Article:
I came to Larisa Shepitko through reading about Elem Klimov after watching Come and See. When I saw that Criterion had put out two of her films through their Eclipse label, I snapped them up. These discs are probably my most prized in my collection. Watching The Ascent feels like being punched in the nose and rolled in the snow. I felt like I’d time traveled to the Second World War and was there as a silent witness.
I remember seeing a trailer for Brazil in the cinema, and it was like nothing I’d ever seen. I was desperate to watch it; I remember cutting out magazine articles about it and daydreaming about what it was like. I was too young to get in to the cinema to see it, and it was five years before I finally got to view it. I loved it. To me, Brazil has everything: it’s funny, horrible, elegant, and messy. It has De Niro in and throws him away, has the hero . . . well, you know how it ends. From Brazil I went back and watched all Gilliam’s movies and was introduced to Python. I’ve bought this again and again and again. It felt right to have this on Criterion, to sit with my various VHS copies.
Alphaville is the New Wave grandfather of Blade Runner: a film that is at once in the past and far in the future. I’m a big Godard fan, and this is one of his great genre deconstructions: effortlessly cool and serious at the same time. Alphaville was my fourth Godard, and I saw it when I was nineteen. He’d already dismantled my mind with Pierrot le fou, Breathless, and Le petit soldat. I wish I could see those Godard films for the first time again.
The Battle of Algiers
I’d heard bits about The Battle of Algiers and knew I wanted to see it; I’m a big fan of Peter Watkins’s The Battle of Culloden and the whole mock-doc/social-realist filmmaking aesthetic. It makes interesting counterprogramming to our understanding through modern media of the difference between “freedom fighters” and “terrorists.” It’s just as relevant now as it was then.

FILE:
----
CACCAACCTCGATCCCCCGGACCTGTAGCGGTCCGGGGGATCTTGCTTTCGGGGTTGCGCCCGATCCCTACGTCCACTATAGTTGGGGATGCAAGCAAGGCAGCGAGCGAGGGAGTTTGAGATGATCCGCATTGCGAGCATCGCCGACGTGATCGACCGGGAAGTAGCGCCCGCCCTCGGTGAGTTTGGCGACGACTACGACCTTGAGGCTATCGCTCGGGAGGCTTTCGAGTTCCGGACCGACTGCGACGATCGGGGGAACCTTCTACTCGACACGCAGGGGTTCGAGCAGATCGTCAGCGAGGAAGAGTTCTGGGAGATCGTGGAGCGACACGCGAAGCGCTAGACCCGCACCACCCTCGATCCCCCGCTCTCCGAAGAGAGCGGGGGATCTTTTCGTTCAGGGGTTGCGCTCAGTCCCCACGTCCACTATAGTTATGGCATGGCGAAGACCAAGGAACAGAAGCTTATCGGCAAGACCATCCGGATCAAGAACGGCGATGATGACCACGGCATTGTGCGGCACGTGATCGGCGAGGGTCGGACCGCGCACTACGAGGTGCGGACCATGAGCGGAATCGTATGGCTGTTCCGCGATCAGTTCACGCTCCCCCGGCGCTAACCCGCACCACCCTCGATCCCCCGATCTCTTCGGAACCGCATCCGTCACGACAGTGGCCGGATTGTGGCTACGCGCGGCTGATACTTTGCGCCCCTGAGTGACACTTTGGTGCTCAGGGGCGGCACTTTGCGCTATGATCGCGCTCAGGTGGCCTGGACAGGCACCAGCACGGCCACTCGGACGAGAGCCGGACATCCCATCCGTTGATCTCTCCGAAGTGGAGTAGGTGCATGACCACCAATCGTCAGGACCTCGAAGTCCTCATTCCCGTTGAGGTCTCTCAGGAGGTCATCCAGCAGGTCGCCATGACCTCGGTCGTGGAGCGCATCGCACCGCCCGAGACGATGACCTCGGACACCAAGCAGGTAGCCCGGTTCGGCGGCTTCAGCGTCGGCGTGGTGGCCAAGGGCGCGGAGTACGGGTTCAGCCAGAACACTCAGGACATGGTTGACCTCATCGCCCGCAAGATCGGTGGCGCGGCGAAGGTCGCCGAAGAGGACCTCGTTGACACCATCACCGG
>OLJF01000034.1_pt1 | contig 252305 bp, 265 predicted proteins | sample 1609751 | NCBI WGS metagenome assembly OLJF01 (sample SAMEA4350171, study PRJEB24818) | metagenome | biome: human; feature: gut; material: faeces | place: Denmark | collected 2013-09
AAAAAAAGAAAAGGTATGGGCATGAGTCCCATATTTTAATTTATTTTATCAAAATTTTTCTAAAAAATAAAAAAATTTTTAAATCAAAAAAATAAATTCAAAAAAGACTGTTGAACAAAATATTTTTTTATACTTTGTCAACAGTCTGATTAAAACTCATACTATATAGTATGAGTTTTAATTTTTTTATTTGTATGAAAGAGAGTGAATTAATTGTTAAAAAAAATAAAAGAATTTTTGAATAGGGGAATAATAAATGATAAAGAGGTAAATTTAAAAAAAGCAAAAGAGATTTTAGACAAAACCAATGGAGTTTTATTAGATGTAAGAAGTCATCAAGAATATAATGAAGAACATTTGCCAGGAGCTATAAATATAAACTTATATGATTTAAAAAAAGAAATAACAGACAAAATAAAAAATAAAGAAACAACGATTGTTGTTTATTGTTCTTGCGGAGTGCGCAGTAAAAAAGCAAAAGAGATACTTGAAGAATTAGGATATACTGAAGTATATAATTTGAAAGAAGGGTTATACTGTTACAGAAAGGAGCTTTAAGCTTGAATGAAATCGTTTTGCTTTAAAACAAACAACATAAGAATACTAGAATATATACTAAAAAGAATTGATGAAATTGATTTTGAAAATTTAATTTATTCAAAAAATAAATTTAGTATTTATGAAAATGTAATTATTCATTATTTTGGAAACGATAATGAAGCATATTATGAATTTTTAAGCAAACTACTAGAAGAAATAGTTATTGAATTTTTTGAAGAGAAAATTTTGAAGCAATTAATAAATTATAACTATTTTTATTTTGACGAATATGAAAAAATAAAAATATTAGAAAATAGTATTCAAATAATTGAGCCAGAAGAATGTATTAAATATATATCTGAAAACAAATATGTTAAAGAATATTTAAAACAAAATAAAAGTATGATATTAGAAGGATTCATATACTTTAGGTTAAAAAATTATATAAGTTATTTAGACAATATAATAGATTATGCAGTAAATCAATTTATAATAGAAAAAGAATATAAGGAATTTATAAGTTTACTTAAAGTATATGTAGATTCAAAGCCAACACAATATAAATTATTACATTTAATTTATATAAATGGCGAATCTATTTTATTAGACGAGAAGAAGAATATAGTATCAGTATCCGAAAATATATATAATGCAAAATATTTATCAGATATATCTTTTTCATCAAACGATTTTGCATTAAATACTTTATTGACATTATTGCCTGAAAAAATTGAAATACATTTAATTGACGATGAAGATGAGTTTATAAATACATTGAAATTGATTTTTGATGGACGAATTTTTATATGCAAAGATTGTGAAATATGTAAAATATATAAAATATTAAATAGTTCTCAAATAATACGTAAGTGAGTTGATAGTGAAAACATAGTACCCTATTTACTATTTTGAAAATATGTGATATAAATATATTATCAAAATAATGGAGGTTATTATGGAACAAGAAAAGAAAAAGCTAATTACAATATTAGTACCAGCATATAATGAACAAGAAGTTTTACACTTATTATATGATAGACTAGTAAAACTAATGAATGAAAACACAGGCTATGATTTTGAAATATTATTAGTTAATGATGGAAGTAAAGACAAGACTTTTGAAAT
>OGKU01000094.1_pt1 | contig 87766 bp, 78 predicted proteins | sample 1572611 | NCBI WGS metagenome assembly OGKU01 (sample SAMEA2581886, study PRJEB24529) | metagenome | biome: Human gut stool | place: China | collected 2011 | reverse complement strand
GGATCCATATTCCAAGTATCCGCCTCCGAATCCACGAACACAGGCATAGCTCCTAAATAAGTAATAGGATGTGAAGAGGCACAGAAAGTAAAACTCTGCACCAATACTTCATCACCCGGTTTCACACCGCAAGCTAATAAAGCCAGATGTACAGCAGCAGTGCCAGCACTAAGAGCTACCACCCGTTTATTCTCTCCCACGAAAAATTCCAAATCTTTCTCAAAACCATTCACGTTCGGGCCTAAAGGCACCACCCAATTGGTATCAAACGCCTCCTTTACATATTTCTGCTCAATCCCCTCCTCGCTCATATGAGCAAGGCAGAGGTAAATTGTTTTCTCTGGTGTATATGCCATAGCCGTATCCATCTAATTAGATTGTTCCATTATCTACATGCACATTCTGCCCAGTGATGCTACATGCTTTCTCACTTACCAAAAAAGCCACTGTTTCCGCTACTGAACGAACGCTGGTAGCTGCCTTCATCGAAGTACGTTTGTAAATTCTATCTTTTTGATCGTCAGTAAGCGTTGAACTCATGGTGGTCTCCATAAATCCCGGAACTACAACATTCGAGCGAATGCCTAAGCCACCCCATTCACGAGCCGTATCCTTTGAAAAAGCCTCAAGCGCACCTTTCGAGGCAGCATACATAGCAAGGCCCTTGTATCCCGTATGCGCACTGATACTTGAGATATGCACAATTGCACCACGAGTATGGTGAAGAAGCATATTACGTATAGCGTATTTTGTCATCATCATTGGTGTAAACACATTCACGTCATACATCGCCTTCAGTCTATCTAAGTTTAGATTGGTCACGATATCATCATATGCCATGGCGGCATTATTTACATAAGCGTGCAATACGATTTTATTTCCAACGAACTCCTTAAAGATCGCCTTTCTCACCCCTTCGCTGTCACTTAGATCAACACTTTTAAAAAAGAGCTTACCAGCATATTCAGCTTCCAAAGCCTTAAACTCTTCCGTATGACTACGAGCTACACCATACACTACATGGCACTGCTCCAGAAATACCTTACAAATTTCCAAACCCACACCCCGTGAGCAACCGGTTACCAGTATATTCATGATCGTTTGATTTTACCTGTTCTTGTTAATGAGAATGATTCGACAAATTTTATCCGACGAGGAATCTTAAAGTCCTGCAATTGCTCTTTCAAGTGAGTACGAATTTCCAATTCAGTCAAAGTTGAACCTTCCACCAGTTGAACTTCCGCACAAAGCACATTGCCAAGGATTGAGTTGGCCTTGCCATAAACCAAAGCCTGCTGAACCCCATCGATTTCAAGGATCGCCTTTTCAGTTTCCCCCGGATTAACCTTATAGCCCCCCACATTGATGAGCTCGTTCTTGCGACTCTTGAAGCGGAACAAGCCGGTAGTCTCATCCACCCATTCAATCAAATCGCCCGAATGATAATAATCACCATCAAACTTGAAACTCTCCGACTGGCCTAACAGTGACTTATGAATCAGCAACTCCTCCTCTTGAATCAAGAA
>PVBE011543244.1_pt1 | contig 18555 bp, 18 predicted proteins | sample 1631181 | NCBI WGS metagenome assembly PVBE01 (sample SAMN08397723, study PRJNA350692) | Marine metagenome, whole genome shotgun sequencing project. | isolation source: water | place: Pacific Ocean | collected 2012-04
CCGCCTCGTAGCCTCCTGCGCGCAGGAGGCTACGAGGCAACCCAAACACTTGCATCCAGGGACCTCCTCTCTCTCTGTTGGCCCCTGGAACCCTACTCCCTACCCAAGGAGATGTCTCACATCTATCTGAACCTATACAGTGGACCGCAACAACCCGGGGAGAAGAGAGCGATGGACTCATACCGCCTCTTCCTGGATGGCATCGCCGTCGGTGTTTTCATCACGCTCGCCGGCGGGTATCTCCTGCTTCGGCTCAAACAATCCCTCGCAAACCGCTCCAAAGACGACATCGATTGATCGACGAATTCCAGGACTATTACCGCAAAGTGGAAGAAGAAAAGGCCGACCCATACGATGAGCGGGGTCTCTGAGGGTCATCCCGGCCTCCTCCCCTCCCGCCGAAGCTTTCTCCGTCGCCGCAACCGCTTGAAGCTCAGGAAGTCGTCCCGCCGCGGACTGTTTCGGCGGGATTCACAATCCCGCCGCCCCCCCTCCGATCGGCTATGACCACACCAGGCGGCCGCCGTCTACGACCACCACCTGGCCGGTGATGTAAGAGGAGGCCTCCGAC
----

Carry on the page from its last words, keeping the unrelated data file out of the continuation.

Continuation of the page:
The dark lord of midnight movies. Lynch films are scary in a way that modern horror films seldom are. He talks directly to my inner child, to the nightmares of my seven-year-old self. It’s a singular cinematic experience. I remember watching this whenever it was on in London—Eraserhead and Blue Velvet . . . double bills . . . mmm.
David Maysles, Albert Maysles, Ellen Hovde, and Muffie Meyer
A lesson in looseness for me. The camera wanders around and witnesses the house and the women. Dialogue happens off camera often, and nothing really happens, and yet it’s fascinating. Not one car explodes.
The first time I saw this film, I was totally mesmerized. Like Tarkovsky, Melville transports you to another place and you have to play by his rules, at his pace. It’s all about control. There’s no step out of place.
Director of photography Laurie Rose and I watched this before we made A Field in England. We were afraid of shooting outside in changing weather conditions and light. Marketa Lazarová shows that cutting between overcast/bright sunlight/no snow/suddenly snow . . . can work just fine.
Mishima: A Life in Four Chapters
I’d been after this for years, and it didn’t disappoint. It’s a neon acid trip of a movie. Incredible soundtrack as well. I think there’s a line where incredibly stylized movies can achieve an emotional sense that you can’t get to through documentary or traditional Hollywood styles.
A Woman Under the Influence
Pretty much American indie cinema in one film. Do-it-yourself, out-of-the-system attitude. A film about real people’s lives with astonishing performances.
Wes Anderson’s Top 10
“I thought my take on a top-ten list might be to simply quote myself from the brief fan letters I periodically write to the Criterion Collection team.” His selections were, unsurprisingly, delightful.
Keith Gordon’s Top 10
Filmmaker Keith Gordon has directed the features The Chocolate War (1988), A Midnight Clear (1992), Mother Night (1996), Waking the Dead (2000), and The Singing Detective (2003).